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fjholmstrom

Member Since 22 Jan 2012
Offline Last Active Jun 02 2014 07:24 AM
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Posts I've Made

In Topic: Network message solution for client/server architecture

17 January 2013 - 04:27 AM

First, note that I mainly use C# together with XNA and Unity3D, so maybe the rules for games and engines using C++ are different. Anyway, I strongly prefer the first option. While there are quite a few classes that needs to be created, I do not see this as a major drawback. It creates a very clear separation of "data that is put on the wire" and the other code which deals with this data. Everything gets encapsulated into one neat little package. And I suspect that even if you use something which is more akin to your second example (the SWG emulator one), you would still end up with some sort of encapsulation similar to an "Message" or equivalent to be able to do reliable sends, sequencing, etc. 

 

Just as an example, this is a "Message" (my networking lib calls them "Events") which is used to send the click position and target object in a physics based puzzle game:

 

public class ShootBallEvent : NetEvent
{
    public static readonly ushort Id = 0;

    public NetObject Target;
    public Vector3 Position;

    public ShootBallEvent()
        : base(Id, NetEventDelivery.Unreliable, NetEventDirection.ClientToServer)
    {

    }

    public override void Pack(NetConnection conn, NetPacket packet)
    {
        packet.WriteVector3(Position);
        packet.WriteNetObject(Target);
    }

    public override void Unpack(NetConnection conn, NetPacket packet)
    {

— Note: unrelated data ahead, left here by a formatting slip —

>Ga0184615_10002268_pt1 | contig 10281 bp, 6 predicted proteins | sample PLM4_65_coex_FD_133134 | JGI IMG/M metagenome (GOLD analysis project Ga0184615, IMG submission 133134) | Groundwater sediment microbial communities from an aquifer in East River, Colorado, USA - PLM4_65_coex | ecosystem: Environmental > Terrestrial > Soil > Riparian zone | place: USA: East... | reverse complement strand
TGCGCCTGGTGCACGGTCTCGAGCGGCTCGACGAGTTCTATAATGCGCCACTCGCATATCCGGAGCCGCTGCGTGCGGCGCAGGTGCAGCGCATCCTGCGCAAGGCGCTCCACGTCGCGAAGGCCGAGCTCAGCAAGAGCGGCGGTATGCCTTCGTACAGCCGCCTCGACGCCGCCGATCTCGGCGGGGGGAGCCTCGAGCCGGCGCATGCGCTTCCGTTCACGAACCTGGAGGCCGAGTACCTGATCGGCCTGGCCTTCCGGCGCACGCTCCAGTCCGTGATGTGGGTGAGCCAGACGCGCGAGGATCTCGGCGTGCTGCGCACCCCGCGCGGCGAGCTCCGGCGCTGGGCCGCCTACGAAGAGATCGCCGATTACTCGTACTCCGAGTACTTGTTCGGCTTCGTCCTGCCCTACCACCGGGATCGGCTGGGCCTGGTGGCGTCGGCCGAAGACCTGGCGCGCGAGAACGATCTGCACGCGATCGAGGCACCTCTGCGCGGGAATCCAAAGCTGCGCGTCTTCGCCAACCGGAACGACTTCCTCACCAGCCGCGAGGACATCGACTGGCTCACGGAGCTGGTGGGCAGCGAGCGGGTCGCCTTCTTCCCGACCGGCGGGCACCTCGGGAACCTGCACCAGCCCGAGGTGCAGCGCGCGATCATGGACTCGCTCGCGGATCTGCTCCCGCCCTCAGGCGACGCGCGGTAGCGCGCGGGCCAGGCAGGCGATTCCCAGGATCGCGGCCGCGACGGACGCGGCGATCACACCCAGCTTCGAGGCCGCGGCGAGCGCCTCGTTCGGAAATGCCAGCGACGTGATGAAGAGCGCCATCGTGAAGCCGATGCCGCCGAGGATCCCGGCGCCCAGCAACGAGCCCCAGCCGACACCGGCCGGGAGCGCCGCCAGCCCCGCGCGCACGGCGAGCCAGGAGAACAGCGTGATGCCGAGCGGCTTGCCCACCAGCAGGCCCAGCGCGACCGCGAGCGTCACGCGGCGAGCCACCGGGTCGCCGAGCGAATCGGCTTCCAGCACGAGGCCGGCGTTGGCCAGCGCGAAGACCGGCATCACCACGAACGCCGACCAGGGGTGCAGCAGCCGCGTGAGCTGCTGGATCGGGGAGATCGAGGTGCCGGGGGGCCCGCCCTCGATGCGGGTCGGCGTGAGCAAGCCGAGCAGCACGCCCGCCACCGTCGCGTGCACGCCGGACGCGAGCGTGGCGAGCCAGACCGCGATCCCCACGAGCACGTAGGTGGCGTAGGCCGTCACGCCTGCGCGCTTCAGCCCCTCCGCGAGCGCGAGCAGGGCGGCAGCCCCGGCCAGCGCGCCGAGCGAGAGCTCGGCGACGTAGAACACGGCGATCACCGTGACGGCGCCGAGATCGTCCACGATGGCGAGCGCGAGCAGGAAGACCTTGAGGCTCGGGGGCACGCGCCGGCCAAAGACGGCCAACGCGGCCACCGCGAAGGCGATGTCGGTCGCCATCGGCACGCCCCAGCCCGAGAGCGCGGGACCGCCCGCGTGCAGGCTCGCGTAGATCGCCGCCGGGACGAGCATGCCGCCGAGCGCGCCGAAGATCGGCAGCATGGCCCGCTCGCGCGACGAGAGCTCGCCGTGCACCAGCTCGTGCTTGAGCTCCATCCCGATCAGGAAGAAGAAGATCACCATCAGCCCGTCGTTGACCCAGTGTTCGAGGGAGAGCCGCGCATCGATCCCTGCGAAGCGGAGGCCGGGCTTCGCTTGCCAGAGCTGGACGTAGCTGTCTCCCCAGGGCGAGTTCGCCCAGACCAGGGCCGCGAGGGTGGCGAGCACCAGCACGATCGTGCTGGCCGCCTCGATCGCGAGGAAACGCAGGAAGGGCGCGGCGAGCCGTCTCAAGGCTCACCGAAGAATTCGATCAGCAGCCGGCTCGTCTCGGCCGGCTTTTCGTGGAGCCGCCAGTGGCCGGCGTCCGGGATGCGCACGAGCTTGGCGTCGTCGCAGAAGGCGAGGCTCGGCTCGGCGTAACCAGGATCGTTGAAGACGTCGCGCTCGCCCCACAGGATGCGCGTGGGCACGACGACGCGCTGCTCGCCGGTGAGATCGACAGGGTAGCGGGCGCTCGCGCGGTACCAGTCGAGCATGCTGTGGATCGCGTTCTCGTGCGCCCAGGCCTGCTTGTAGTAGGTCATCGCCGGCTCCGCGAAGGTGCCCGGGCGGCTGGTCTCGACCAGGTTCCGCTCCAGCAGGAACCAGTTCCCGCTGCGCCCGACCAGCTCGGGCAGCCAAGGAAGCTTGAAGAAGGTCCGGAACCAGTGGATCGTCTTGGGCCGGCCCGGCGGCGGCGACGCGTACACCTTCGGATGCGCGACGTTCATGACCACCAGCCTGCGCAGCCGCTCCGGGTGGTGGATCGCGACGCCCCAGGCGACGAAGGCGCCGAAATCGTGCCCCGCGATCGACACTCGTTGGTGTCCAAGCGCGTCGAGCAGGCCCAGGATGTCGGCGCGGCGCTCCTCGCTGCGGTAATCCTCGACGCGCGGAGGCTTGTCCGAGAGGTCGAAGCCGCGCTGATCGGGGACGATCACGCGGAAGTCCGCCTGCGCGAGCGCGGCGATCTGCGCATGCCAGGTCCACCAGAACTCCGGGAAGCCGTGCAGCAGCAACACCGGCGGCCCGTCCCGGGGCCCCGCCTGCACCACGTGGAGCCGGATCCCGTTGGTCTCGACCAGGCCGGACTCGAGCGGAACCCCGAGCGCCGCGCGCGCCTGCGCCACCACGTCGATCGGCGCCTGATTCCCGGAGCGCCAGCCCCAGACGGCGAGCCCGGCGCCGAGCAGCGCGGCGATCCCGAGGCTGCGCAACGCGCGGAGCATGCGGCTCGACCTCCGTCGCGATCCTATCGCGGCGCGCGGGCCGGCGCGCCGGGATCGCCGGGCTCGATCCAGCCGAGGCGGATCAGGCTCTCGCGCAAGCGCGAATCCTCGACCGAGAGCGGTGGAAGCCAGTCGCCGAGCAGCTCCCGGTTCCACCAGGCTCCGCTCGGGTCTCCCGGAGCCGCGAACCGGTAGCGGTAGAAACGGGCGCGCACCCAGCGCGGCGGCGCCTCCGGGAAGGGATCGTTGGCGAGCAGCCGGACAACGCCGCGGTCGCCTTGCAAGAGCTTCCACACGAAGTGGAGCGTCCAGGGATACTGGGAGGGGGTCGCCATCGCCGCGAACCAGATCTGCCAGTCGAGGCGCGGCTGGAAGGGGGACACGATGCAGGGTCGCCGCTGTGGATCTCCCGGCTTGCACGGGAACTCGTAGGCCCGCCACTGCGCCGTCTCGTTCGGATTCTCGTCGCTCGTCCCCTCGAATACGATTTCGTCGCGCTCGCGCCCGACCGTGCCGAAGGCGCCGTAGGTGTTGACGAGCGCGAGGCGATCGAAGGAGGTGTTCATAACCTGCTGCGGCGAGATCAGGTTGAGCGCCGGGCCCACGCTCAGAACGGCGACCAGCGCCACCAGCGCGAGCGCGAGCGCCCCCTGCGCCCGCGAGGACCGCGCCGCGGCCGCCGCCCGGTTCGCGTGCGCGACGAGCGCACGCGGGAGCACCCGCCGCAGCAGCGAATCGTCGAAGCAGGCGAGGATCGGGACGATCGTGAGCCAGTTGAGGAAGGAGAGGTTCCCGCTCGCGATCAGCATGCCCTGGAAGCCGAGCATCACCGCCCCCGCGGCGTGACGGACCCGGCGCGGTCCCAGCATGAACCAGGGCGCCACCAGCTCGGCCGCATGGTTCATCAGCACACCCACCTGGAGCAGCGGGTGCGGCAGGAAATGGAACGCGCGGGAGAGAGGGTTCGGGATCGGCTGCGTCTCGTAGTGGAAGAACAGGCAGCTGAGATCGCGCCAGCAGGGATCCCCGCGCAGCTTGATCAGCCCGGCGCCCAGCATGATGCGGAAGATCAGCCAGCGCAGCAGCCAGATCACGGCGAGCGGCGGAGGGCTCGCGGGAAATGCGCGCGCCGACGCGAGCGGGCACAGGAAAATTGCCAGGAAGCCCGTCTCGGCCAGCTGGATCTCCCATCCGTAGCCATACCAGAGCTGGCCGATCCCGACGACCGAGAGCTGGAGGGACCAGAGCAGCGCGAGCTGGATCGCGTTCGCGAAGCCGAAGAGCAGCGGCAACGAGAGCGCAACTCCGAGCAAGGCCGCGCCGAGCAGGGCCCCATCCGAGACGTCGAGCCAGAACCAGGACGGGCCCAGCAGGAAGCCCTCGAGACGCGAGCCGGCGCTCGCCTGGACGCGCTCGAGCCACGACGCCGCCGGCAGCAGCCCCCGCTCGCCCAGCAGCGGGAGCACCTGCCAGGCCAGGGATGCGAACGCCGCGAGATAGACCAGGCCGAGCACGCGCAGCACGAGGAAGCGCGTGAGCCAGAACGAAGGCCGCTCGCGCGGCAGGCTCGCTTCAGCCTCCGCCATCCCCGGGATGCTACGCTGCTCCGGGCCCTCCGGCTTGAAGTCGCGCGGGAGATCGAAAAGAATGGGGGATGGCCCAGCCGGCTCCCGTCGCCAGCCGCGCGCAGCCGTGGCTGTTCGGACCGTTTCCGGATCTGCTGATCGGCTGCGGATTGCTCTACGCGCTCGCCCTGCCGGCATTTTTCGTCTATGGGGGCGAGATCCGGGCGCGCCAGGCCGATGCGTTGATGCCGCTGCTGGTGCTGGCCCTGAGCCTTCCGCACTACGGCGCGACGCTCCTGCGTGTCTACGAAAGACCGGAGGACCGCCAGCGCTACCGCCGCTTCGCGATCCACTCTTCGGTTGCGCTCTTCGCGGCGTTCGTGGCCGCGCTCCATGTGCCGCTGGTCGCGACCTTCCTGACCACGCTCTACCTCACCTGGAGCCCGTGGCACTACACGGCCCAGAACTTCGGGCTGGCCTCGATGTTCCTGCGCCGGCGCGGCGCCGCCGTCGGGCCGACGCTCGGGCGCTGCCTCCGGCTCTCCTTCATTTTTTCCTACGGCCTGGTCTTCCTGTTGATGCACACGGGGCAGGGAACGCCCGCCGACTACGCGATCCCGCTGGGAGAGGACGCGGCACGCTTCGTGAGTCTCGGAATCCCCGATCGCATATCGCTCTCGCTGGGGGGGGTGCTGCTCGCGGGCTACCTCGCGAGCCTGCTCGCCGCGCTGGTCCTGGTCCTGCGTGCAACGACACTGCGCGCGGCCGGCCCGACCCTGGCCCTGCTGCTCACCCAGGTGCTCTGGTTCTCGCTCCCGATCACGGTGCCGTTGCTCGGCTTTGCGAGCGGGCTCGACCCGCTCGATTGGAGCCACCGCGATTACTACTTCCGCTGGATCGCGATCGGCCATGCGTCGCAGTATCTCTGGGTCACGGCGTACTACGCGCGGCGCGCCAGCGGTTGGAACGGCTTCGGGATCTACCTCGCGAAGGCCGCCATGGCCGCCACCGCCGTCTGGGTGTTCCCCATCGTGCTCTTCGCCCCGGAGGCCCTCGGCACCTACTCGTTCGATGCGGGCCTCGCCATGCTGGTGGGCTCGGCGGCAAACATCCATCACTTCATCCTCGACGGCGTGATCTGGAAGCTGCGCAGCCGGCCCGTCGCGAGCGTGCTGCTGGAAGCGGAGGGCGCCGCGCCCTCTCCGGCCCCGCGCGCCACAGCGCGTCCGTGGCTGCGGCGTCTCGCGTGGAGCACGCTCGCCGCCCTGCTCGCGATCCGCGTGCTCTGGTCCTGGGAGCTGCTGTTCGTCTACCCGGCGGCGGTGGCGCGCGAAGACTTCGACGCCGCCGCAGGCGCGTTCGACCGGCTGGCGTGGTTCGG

Position = packet.ReadVector3();
        Target = packet.ReadNetObject();
    }

    public override void Process(NetConnection conn)
    {
        if (Target == null)
            return;

        if (!ReferenceEquals(Target.Owner, conn))
            return;

        // ... do stuff to Target and Position
    }
}

 

I find this encapsulation to be very clear and easy to work with.


In Topic: Detecting and disconnecting peers that time out?

08 January 2013 - 12:46 PM

The "poke/what" packet sounds like a "heartbeat," which is sometimes used to keep idle connections alive. NAT gateways may be aggressive in tearing down connections if no traffic has been seen for a few seconds, so keeping the interval < 5 seconds is a good idea.

If you send packets on regular intervals, the heartbeat is not needed. And if you exceed your window size, and time out for a number of seconds, you can probably safely assume that the remote end isn't going to be having a good time playing the game, and treating it as dropped (which it probably is.)

 

What I do these days is keep a certain amount of "slack" (this may be buffer space, or window space, or whatever,) and as soon as that slack is exhausted (out of buffering, out of window space) I declare the other end unable to keep up, and drop the connection. This works for both TCP (buffering) and UDP (window space.)

 

Yes, I suppose the Poke/What thing is sort of like a heartbeat. But my library is built like the Tribes Networking paper described and uses a fixed (configurable per client) rate. So a heartbeat is completely unnecessary, as you say. And if one of the connections drop WINDOW_SIZE (defaults to 32 for me) packets *in a row* - their experience will most likely be horrible anyway.